Diplomacy alone cannot stop barbarism in Syria

The latest sequence of siege, death, and destruction in Aleppo is just another example of an international community that has gone irrelevant, incapable and indolent.

The post-WW2 order, the post-Soviet Union collapse and the order that followed called for solving world problems multilaterally and through diplomatic pressure. But after nearly six years of war in Syria the stalemate at the UN remained and the power of diplomacy that the US Secretary of State John Kerry has been armed with seems outdated and irrelevant.

President Putin of Russia cannot become a peacemaker when his Air Force squadron commander continues to rain bombs indiscriminately on Aleppo, and whatever targets the Syrian president and their Iranian allies brandish as terrorist positions.

The world has been there many times before. The Bosnian crisis of 1992 was stopped only by the use of massive power that persuaded all parties to sit and search for a compromise.

In Kosovo in 1999, NATO undertook an air campaign for 78 days before Serbian leadership and their Russian allies agreed to come to terms with the right of Kosovar for self-determination, which is still short of total independence.

The American intervention in Afghanistan in 2001 was aimed at stopping terror reaching American shores. The Iraq war, we were told, was aimed at stopping the spread of weapons of mass destruction.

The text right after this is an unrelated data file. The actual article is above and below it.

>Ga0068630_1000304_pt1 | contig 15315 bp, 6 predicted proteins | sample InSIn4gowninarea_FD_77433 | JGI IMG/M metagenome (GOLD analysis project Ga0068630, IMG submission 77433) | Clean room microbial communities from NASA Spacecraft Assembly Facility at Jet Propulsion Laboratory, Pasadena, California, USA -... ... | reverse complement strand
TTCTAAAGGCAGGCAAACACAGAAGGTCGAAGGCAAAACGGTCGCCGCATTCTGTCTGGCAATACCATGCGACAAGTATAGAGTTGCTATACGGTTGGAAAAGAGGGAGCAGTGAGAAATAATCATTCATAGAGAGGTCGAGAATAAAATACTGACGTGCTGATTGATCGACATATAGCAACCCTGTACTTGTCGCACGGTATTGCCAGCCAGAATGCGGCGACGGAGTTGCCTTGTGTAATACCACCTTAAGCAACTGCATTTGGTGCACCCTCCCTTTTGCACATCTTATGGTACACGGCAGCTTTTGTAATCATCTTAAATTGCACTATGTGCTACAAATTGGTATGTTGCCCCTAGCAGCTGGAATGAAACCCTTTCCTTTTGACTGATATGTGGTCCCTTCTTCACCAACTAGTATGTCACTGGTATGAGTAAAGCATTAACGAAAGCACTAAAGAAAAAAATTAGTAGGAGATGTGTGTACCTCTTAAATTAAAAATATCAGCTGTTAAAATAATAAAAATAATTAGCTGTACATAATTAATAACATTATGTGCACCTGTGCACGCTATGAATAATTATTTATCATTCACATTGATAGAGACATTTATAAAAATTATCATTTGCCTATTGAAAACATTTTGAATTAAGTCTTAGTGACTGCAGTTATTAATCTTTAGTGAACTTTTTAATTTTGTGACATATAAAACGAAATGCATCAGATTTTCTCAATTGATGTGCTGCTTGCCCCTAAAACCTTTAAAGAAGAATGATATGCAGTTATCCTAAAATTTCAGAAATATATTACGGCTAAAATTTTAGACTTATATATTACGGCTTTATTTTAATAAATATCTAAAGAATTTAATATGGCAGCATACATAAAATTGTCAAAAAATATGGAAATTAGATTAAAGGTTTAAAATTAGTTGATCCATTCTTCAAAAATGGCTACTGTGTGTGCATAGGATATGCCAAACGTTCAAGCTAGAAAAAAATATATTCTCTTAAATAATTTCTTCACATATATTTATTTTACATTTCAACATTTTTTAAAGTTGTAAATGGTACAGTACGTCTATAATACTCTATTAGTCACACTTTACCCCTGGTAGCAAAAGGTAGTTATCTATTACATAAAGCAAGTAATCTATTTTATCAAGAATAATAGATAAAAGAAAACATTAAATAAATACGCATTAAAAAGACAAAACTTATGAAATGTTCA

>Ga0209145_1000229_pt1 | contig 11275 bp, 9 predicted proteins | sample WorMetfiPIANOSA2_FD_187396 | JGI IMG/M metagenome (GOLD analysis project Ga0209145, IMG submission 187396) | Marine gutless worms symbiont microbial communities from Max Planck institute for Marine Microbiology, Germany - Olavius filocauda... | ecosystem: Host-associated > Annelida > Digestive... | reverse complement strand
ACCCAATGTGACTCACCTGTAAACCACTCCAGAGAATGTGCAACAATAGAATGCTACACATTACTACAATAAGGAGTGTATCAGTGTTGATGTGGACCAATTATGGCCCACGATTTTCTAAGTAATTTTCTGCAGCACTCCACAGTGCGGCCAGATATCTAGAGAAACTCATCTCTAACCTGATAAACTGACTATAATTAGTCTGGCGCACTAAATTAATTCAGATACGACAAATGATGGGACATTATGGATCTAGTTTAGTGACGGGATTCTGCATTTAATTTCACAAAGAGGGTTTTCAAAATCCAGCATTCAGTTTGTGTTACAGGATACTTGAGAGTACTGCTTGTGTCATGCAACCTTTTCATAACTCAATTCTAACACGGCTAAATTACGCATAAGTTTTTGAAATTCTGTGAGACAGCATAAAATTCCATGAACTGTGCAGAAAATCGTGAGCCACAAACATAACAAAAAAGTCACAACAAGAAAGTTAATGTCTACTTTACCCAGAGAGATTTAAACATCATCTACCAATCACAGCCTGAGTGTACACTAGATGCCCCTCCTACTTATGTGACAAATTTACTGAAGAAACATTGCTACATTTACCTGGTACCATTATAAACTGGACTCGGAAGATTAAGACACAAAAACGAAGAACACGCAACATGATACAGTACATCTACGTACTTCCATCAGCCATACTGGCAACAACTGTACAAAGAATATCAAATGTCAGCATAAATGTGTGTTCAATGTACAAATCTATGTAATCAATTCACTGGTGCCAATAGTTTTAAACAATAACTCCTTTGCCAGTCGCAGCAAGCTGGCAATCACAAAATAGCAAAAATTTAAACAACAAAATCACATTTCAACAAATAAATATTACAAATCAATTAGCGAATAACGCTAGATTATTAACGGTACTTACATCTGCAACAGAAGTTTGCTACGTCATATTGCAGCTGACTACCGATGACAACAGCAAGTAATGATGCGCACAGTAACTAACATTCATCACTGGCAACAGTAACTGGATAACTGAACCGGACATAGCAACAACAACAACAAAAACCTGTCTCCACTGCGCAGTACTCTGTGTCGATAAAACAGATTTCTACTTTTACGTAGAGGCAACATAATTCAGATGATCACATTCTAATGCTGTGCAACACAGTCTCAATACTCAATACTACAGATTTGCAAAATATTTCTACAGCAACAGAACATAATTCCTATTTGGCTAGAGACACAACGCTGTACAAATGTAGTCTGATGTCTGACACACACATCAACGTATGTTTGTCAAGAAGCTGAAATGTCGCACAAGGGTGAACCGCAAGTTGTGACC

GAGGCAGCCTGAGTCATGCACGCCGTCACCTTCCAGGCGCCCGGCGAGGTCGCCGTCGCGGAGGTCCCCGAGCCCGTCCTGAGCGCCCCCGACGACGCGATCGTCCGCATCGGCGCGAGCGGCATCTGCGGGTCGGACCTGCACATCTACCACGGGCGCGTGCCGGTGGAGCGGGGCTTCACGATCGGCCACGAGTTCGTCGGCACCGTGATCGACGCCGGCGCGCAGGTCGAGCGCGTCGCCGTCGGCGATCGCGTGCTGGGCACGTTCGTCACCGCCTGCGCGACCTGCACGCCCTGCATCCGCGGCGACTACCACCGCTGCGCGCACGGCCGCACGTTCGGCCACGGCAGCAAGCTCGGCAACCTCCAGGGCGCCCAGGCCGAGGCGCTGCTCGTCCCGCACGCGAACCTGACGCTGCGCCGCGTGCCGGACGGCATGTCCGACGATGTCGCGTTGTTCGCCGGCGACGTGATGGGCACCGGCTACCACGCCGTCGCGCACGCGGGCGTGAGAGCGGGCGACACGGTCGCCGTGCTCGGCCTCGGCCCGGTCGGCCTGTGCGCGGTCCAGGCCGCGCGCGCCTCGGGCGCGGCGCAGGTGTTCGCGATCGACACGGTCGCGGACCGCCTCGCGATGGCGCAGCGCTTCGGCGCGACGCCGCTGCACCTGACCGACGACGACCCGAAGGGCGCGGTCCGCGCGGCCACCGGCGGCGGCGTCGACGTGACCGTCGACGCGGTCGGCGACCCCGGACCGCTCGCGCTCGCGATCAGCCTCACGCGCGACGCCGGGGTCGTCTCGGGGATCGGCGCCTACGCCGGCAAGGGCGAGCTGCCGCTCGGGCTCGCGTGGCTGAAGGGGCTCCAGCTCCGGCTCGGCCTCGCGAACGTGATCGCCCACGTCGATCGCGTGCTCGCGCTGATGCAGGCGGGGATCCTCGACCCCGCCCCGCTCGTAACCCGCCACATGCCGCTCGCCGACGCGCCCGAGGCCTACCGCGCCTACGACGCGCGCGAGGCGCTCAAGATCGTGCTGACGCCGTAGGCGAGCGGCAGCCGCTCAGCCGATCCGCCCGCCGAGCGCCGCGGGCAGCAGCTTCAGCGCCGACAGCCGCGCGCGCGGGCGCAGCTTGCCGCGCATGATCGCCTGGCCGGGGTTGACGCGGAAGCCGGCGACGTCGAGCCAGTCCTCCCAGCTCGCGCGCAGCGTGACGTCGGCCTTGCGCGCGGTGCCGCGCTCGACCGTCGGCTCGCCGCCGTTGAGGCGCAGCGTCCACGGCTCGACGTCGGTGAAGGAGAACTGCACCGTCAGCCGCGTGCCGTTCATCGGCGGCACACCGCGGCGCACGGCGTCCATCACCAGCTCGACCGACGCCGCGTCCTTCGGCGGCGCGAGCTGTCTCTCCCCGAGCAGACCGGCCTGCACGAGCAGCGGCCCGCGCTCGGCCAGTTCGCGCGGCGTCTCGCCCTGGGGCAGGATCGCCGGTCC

These may not be perfect examples of intervention for world peace and security for civilians but they seemed necessary at the time and stability in those countries are still a work in progress. Syria, after nearly six years of ongoing onslaught on its civilians, could have benefited from action aimed at least at containment.

The world will survive the continued onslaught on Syria but the world that we know and its tenets of peace will change for good

Mohamed Chebarro

Search for a compromise

Creating a no-fly zone could have sent a message to all parties that meaningful negotiations and the search for a compromise is in everyone’s interest.

The creation of a safe haven for Syrians fleeing their regime’s barbarism could have saved the world’s destabilizing influx of refugees and delivered a message that those Syrians will not disappear and therefore push the regime of Assad to discuss a transitional government that leads eventually to his departure.

In Syria today, and after all types of bloodshed, the world stands divided between those resorting to disproportionate violence, namely Assad regime, president Putin of Russia and Iran. They are achieving their goal to create a Syria empty of more than half of its population whom this camp brandish unfairly as terrorists.

They are inflicting suffering by obliterating cities and shattering livelihood as punishment for daring to call for a change after 40 plus years of Assad family and their cronies.

The reality on the ground calls for a review of rhetoric of the condemnation, dismay and of empty red lines. The killing of 400,000 Syrians will not be healed just by allowing convoys into besieged areas. The 5 million refugees will not stop spilling into Europe just because they are getting aid in their camps in Lebanon, Jordan and Turkey.